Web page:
Animals

Written For Me

“Do you know what you need? You need a service dog.” 

That was how my husband proposed the idea after I began battling with severe vertigo and had passed out a few times. I had seen several doctors but we still didn’t have an explanation for the new bizarre symptoms that were honestly ruining my life. That wasn’t even my only health issue. I also had been spiking chronic low-grade fevers. I had issues with a butterfly rash across my face, joint pain, exhaustion, a stomach disorder, a kidney disease, blood pressure problems that I had never dealt with before, and ocular migraines where I would suddenly lose my vision.  

I couldn’t figure out how to handle everything or where to go next. My quality of life was greatly diminished and the issues with my body would easily wreck the kind of havoc that made every-day tasks nearly impossible… especially when things hit me at once. I could go a couple of weeks feeling amazing when out of left field I would be knocked on my behind for a month or two… or longer. I once lost my vision while I was in the middle of driving. I never saw the semi that was barreling down the highway towards my car. It happened so fast that Nikolai and I were almost taken out of this life for good. Something had to change. Anything! I was desperate.

Still… a service dog? Dogs like that are expensive right? Was I “sick enough” to have one? What did “sick enough” even mean? Was there a person behind the scenes who would qualify sick people for service dogs? What would people think of me for having to rely on a dog to make me a more functional person? The questions swirled around in my brain until it made me feel that much worse. I decided to do the only thing that make sense to me… I sat at a booth hunched over my keyboard inside our local coffee shop and I googled the heck out of it.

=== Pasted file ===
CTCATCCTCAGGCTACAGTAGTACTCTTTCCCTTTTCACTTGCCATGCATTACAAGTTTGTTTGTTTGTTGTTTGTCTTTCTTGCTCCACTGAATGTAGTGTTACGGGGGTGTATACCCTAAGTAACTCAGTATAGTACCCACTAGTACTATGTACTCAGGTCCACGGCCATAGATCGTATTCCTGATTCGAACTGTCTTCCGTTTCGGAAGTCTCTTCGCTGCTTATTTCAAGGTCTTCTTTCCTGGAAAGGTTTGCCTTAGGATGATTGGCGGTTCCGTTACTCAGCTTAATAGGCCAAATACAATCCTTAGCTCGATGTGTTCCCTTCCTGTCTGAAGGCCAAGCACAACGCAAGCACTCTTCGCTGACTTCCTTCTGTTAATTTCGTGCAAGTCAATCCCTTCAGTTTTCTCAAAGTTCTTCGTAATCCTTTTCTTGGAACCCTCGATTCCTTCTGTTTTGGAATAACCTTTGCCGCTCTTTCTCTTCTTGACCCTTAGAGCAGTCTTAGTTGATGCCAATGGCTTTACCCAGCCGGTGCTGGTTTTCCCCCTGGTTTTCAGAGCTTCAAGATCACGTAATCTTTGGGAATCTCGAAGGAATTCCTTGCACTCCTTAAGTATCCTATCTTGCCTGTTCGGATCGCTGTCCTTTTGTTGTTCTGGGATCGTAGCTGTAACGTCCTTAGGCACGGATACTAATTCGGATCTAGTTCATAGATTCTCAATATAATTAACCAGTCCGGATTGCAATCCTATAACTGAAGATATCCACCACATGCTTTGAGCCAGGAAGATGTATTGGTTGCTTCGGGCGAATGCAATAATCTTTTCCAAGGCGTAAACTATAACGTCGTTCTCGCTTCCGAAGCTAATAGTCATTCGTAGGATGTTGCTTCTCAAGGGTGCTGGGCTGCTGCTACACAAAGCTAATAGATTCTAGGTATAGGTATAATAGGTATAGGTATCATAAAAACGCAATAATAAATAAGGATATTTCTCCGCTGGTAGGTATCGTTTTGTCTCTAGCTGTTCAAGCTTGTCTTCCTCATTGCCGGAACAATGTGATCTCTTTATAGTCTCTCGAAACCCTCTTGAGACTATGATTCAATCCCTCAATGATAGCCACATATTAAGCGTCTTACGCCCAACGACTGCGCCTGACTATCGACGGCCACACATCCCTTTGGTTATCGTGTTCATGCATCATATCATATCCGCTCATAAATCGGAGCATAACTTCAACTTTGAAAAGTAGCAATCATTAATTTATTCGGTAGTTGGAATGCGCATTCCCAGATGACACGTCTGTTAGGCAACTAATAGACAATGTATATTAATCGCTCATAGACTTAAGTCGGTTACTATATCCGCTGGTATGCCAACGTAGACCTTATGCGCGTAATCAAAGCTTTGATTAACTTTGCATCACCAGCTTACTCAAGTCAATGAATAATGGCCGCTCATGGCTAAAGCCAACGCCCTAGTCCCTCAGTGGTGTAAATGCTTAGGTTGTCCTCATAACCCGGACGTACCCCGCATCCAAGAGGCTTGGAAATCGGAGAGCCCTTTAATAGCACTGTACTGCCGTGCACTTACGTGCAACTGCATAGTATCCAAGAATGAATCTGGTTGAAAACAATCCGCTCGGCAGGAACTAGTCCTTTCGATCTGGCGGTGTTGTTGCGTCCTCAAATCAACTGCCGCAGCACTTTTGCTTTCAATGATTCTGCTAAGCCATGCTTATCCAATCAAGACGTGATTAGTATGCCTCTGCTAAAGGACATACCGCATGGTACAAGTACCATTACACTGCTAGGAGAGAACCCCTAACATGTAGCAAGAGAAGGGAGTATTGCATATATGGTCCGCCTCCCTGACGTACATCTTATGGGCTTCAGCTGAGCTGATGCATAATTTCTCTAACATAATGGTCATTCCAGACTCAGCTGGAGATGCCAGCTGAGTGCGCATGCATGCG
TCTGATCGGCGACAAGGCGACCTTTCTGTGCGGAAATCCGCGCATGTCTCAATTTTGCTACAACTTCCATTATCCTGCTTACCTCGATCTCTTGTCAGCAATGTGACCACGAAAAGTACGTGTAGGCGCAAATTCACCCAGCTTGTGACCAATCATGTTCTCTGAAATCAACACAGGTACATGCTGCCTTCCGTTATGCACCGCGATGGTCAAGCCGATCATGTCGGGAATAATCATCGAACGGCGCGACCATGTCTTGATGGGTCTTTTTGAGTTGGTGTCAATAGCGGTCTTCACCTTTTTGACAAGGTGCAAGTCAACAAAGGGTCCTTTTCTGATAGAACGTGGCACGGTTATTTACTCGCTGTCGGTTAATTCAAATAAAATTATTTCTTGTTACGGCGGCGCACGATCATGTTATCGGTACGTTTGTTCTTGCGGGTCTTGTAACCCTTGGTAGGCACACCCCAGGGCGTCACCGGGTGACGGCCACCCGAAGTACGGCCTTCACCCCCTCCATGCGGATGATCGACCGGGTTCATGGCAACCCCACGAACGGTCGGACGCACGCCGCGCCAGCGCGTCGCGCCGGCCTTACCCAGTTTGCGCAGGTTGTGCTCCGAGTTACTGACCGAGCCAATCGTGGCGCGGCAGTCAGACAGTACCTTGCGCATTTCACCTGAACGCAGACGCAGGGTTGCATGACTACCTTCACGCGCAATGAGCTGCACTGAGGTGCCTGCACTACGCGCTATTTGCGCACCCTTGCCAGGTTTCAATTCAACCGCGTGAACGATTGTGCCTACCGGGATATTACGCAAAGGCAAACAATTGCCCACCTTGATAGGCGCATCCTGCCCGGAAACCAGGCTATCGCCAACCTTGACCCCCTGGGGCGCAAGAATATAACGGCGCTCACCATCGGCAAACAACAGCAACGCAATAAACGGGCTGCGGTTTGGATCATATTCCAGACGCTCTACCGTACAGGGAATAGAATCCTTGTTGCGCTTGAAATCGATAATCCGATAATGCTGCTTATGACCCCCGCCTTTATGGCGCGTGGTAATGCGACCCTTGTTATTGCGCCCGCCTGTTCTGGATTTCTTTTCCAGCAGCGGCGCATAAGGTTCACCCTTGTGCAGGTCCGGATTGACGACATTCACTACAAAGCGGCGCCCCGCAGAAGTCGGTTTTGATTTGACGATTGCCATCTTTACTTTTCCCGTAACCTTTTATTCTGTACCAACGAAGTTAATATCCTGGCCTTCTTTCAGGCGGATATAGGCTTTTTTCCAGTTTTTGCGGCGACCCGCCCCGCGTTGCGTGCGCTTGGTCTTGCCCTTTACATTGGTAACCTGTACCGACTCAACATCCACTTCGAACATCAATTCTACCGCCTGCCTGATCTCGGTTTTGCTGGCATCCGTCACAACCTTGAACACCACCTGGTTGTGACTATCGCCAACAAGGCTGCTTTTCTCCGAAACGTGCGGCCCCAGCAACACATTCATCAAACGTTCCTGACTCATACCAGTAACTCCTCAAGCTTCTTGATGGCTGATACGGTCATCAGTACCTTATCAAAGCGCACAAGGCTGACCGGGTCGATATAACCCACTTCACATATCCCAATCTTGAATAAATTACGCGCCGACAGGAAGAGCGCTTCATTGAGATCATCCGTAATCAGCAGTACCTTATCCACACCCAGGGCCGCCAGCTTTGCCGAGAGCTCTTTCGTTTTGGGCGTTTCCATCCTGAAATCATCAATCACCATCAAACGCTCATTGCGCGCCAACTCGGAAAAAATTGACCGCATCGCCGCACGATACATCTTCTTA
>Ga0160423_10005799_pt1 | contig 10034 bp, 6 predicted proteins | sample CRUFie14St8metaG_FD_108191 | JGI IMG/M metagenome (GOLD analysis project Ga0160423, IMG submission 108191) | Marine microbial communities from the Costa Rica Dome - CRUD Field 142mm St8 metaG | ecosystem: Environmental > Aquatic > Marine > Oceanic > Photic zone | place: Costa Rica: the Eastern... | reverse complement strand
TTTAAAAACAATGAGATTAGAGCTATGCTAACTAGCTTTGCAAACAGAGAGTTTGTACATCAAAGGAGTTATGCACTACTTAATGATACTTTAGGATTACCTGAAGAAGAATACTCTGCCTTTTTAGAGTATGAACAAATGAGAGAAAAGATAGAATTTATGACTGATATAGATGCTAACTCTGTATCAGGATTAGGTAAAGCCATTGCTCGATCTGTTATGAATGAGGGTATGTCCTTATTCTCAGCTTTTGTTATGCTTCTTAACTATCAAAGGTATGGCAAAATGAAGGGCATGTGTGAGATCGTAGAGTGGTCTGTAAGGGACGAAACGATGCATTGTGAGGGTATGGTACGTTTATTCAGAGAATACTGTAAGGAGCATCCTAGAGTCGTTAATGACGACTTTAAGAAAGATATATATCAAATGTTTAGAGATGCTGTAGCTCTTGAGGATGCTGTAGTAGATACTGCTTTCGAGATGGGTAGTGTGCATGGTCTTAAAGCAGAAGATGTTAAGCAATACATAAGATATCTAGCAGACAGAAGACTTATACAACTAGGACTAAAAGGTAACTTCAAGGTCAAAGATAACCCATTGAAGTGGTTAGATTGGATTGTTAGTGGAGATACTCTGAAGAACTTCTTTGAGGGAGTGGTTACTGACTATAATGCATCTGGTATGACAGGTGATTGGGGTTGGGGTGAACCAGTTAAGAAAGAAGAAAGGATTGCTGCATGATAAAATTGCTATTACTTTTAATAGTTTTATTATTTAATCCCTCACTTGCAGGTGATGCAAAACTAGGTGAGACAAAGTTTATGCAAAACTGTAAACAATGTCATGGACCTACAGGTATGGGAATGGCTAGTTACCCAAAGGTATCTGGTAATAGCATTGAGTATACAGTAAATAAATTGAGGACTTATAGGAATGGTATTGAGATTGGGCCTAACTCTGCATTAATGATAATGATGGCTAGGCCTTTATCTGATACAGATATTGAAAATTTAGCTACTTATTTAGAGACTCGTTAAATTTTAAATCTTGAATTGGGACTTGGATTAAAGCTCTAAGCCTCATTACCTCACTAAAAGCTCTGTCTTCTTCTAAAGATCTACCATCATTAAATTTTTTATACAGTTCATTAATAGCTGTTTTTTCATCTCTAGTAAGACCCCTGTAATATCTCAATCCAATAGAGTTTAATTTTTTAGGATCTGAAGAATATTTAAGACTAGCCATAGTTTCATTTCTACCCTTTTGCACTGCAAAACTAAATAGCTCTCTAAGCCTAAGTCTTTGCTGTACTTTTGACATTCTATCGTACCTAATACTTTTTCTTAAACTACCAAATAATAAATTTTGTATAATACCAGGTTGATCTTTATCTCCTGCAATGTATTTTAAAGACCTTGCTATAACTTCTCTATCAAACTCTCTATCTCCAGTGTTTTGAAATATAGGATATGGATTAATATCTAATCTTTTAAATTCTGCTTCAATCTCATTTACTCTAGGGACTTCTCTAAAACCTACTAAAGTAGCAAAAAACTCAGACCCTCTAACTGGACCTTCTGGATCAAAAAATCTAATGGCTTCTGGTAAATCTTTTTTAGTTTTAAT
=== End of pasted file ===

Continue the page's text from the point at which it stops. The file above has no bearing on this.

I learned that the only one who could approve my service dog request was my physician. I also came to the realization that people used service dogs to do all kinds of things, from helping with PTSD, to managing anxiety, and other health problems as well. Yet the biggest thing I discovered was that I was over qualified.

Incapable of preforming daily tasks due to a disability or illness?  

Check.  

Hospital visits that are frequent?  

Check.  

Official diagnoses on my medical records?  

Check. Check. Check. Check. Check! 

I read that owning and training your own dog with the help of a professional trainer was the fastest way to obtain such an animal. Otherwise, you might be sitting on a wait list for a couple of years or more. It takes a minimum of two years to train a service dog and you need to be committed to the endeavor or you both will fail. It’s one of the hardest (and most rewarding) things that you’ll ever do. Finding the right kind of dog would be a whole other mountain to hike. Temperament testing the dog’s personality for service dog traits and willingness to learn was just the beginning. Even that wouldn’t guarantee success. Dogs have a high rate of flunking out of service work.

Most people don’t have family who raise purebreds at their disposal. Most don’t have an army of people in their corner who have physically seen them suffer over the years either. I was blessed enough to have both. My grandparents had been raising Rough Coat Collies for well over fifty years. They came from a long line of calm, quiet, and gentle dogs. On top of that, my grandmother’s adopted daughter Isabell had worked for a neighbor who raised search and rescue German Shepherds, police dogs, and yes… even service dogs!

My mind was made up. I needed a service dog and with my doctor’s approval in hand… I knew exactly where to get one. I picked up my cellphone and called my grandmother. From that moment on, my life was forever changed by the most amazing dog my family and I have ever known. The events of her birth and that of her siblings are of such epic proportions that you almost had to be there to believe it.  

“I’m not positive, but in my gut, I think that Bambi is pregnant!” 

“How do you know Grandma?!” 

“Well, I don’t know for sure… but I feel it.”